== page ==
Developer to file plans soon to replace Fenway Star Market; life sciences will, of course, be part of the mix
Samuels & Associates told the BPDA today it will soon file detailed plans for a 553,000-square-foot replacement for the creaky old Star Market on Boylston Street in the Fenway, that will include R&D labs and associated offices as well as ground-floor commercial space and new green space on a lot now occupied by a shuttered gas station.
Samuels did not specify the height of the building in its letter of intent, but said the new building would have a "purposeful" design that would allow sunlight to hit Ramler Park on Peterborough Street. The development, Samuels continues, "steps deferentially to the east, and the open space literally steps up the building" as part of the half acre of green public space the company says it is planning to compliment the Emerald Necklace along Park Drive.
Current Samuels plans call for the Star Market to move to a larger space across Boylston Street as part of the developer's Landmark Center/401 Park expansion, now underway. This will free up the roughly 2.4-acre site for the new building.
In recent years, Samuels has built more than 1,200 residents units in the Fenway.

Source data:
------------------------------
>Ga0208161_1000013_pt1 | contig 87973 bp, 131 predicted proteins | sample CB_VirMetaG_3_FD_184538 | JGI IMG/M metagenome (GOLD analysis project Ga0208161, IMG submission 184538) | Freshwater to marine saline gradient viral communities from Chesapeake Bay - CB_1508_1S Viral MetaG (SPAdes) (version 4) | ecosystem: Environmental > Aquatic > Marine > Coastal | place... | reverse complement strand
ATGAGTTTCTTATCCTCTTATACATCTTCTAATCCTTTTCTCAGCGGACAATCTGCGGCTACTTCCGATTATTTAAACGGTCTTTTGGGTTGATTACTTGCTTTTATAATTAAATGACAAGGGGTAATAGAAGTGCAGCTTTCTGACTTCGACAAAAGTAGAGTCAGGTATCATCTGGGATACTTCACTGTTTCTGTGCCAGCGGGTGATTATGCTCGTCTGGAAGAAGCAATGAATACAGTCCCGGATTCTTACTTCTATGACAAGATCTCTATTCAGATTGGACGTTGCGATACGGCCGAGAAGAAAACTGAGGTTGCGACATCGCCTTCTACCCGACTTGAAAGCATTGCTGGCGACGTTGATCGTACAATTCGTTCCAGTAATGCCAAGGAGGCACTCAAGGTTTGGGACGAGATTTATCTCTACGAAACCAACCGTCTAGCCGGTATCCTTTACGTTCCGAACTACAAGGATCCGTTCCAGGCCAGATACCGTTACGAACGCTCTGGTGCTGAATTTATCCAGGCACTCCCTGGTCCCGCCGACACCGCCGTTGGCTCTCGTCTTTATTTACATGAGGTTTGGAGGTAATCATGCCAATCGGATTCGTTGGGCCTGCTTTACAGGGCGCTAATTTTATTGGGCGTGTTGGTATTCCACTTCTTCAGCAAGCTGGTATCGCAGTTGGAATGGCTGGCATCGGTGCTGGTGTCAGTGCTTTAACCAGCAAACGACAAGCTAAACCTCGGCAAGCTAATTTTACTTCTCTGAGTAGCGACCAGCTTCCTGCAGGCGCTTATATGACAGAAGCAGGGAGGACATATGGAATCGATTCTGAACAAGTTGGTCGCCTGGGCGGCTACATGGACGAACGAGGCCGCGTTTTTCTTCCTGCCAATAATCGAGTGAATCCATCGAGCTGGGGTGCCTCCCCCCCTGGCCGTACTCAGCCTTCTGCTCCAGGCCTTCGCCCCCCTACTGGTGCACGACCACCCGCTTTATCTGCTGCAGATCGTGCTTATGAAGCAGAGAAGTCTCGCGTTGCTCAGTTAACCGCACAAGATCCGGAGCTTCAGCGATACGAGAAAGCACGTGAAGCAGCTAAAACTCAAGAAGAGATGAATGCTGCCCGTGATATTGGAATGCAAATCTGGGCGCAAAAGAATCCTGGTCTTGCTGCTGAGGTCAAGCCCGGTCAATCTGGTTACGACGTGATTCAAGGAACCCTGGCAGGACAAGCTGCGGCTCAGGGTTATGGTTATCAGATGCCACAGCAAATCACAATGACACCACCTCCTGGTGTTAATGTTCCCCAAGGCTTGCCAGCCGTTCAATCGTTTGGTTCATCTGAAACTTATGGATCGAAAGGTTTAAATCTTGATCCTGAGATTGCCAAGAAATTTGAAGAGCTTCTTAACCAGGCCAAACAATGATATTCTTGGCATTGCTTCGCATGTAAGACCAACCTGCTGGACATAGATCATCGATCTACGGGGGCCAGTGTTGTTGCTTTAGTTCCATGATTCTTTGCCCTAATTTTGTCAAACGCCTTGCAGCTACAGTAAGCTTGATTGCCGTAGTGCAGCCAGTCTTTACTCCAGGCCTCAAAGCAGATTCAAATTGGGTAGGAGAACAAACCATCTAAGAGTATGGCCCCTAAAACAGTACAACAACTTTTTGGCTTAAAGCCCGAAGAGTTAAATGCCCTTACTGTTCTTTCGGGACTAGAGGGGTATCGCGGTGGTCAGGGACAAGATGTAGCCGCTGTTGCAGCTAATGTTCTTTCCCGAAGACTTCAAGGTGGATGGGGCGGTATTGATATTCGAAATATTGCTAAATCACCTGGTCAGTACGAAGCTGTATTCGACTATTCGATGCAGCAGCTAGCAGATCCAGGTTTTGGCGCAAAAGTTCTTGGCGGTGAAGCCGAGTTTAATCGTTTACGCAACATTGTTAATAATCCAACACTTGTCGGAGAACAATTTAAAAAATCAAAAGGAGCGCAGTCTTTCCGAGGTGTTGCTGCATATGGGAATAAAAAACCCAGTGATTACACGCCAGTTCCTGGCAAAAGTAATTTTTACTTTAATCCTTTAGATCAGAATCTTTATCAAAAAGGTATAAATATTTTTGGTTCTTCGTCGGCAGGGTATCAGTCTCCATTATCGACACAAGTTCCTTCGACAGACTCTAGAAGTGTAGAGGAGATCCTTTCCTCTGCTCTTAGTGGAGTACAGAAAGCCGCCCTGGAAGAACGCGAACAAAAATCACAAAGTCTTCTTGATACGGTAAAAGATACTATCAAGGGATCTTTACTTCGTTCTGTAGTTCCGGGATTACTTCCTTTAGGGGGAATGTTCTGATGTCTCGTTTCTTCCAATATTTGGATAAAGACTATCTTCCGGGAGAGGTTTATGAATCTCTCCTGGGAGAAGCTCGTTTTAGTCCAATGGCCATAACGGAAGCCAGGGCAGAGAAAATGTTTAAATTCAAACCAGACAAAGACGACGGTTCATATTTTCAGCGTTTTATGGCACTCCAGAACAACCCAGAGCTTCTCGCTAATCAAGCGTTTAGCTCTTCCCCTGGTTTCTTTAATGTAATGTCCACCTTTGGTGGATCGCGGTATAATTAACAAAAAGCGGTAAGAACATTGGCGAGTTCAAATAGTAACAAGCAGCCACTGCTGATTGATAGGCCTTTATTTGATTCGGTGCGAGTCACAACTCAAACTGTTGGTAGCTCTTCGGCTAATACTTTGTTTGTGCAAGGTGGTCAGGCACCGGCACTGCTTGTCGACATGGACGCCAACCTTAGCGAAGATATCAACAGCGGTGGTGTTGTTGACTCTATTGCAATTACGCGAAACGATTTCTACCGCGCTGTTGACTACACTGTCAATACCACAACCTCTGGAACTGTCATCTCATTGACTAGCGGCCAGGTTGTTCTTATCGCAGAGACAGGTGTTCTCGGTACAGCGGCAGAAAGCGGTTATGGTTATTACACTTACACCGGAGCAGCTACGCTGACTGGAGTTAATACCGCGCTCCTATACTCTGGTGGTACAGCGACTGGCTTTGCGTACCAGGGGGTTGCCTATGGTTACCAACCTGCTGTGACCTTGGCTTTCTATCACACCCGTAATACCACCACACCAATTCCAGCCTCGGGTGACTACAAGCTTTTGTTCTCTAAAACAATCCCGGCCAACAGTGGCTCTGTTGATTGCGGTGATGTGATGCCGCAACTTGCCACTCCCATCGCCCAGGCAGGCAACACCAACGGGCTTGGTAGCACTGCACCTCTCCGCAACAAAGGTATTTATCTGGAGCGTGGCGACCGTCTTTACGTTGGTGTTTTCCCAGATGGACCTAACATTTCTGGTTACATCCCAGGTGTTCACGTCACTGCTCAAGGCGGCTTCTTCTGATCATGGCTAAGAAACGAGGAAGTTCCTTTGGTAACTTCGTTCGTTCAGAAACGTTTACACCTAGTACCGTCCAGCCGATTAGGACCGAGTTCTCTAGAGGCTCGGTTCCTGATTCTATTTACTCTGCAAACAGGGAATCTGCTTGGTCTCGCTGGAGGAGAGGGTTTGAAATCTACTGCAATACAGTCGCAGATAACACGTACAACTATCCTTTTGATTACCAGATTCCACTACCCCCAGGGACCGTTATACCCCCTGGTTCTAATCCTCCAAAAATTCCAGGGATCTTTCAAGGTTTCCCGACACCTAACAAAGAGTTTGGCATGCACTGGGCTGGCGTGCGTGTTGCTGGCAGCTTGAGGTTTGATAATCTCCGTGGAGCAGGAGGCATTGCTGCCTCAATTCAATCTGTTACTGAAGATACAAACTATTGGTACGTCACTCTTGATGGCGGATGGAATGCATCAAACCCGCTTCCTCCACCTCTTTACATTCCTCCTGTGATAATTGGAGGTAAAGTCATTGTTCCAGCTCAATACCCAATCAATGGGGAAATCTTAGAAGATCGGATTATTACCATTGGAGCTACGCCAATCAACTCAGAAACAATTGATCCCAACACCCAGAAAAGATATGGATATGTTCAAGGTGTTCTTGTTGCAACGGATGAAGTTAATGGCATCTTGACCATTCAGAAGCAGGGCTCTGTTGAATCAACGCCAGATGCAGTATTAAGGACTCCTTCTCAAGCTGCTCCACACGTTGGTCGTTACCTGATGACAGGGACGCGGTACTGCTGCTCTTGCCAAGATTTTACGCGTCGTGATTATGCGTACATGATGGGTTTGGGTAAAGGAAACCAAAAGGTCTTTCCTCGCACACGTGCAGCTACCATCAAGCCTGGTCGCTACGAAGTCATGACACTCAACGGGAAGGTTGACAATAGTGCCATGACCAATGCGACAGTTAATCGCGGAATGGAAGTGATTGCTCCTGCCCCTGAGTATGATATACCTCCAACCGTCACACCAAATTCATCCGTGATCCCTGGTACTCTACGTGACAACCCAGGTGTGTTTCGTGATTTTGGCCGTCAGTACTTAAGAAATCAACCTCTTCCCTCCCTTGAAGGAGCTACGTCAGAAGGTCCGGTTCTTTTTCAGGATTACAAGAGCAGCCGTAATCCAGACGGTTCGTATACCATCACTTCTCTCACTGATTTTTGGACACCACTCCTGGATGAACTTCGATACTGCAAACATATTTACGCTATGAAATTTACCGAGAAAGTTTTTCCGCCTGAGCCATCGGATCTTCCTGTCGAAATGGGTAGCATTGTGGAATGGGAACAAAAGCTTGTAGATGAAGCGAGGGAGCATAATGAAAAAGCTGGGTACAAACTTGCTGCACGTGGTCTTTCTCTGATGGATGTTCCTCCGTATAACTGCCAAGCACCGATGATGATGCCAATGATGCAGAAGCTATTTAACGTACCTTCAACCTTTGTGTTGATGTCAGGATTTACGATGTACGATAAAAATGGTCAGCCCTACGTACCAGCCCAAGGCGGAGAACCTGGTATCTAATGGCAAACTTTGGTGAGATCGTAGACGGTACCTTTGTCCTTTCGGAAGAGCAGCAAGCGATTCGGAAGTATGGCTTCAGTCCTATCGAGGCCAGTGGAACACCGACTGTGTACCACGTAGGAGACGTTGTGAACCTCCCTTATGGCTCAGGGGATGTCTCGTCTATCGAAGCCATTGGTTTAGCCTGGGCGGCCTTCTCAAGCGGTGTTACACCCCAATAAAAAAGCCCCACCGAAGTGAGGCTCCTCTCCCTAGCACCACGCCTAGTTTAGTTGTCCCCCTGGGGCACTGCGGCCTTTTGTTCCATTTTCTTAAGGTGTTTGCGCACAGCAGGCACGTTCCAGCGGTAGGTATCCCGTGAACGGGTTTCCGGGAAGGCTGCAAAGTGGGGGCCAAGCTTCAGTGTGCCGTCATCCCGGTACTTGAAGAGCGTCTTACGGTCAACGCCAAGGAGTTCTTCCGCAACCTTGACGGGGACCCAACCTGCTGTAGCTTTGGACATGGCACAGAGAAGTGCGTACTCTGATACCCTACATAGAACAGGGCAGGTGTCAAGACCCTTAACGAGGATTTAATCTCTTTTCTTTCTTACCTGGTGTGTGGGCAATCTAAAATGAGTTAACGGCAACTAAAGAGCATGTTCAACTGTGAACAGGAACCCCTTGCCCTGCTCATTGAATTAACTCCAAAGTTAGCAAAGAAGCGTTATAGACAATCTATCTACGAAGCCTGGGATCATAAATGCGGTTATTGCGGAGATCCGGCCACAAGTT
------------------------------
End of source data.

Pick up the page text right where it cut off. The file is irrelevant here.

In addition to residential development along the Boylston Street corridor, the neighborhood has also seen a recent burst of life-sciences development and proposals, including at 401 Park, on Brookline Avenue and most recently at what is now the Simmons University residential campus. This is in addition to development proposed by the Red Sox and its partners.
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Going to that somewhat somewhat sketchy Star at midnight in the late 90s as it was the only 24 hour thing around. The store was weird and rundown, even by Star Market's already low standards. There was a cashier who would yell at anyone with more then X items in the express lane even if there was no one else in the store and he was the only lane open.
It's about the last thing on the block to get turned into a highrise. Fine by me. Simcity at it's best. Want more housing? That's how it happens when developers can do what they want.